Notice the key components are the same. Content, for the most part, still needs to be informative. Only the order has changed. When it comes to consumer media that works the focus is: entertain, inspire and inform–in that order.
Imagine, if you will, a racecar driver (a man in our fictitious scenario) taking high-speed turns, side by side with his competition, with his attention fixated on the tires, head half out the window, looking for wobbles, feeling for vibrations, listening for odd noises; then focused on the engine via the gauges and any interruptions in the normal growl of the power plant; and then shifting his focus to the transmission, feeling and listening. Over and over, this racecar driver is focused on all the details, every aspect of the overall machine—all but the road ahead and the course they, as a team, are taking.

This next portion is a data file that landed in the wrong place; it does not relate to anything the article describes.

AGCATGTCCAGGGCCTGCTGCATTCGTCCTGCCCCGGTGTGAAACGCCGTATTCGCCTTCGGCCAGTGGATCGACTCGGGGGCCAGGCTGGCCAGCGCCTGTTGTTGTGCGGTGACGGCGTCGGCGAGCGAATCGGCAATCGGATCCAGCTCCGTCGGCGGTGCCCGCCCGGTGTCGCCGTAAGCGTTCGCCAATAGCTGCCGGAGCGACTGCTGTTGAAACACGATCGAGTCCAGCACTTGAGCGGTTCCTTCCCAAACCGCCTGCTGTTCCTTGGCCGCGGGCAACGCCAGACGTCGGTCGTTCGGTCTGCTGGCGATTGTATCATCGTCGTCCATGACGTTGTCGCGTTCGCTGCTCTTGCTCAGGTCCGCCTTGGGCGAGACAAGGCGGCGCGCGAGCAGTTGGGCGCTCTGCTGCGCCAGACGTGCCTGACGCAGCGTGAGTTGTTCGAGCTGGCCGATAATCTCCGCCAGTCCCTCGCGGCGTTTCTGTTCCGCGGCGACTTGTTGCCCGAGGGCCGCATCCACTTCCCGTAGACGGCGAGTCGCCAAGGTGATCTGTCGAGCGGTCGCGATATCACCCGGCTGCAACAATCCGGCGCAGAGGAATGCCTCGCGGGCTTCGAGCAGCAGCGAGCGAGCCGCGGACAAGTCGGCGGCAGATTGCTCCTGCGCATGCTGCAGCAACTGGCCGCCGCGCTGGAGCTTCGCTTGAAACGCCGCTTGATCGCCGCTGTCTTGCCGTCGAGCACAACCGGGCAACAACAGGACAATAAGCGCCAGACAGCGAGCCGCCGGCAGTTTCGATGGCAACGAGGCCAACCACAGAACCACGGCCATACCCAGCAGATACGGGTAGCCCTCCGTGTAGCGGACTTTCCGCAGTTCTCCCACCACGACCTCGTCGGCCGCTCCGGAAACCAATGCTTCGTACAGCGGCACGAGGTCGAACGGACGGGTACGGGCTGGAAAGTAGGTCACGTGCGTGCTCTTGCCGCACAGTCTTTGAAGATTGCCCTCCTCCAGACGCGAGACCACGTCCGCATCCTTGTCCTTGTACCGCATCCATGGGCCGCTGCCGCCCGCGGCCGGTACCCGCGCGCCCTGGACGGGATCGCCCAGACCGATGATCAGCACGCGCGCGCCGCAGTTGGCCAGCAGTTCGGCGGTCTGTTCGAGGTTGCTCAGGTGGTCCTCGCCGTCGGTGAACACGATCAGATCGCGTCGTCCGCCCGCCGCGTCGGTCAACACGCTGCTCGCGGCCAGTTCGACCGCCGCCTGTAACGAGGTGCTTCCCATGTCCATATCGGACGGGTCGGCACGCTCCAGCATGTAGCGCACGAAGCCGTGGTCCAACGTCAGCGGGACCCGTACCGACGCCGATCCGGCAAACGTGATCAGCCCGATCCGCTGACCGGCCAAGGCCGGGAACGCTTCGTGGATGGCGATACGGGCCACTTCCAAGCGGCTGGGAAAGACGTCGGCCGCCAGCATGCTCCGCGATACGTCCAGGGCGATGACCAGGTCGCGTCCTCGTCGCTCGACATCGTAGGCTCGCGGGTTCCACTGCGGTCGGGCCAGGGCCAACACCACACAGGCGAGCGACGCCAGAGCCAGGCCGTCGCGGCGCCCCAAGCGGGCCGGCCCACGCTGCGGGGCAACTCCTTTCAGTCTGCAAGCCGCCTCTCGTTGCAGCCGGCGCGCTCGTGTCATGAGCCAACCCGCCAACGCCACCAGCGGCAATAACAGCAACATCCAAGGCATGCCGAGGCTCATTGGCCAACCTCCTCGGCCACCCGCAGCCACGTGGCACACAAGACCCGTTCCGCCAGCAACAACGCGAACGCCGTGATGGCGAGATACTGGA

If the racecar driver tries to manage and control every detail, he will lose focus on what the man behind the wheel is paid to be focused on and will likely finish somewhere other than first and will just as likely crash.
As a manager, you manage a team. Your team is just like the components of the racecar and, if you’re a little slow on the uptake, you’re the driver. And, the message I’m driving at is don’t micromanage. You don’t need to turn a blind eye, but do your job and let others do the same.
Back to our imaginary driver for a second. Racecar drivers often react to errant vibrations and take corrective actions, but they don’t wait for vibrations. They don’t anticipate failure. They do just the opposite. They expect the different components to perform. If you don’t trust your tires, you have the wrong tires for the race. In the real world, if you honestly believe a person has to be micro managed, you have the wrong person for the job.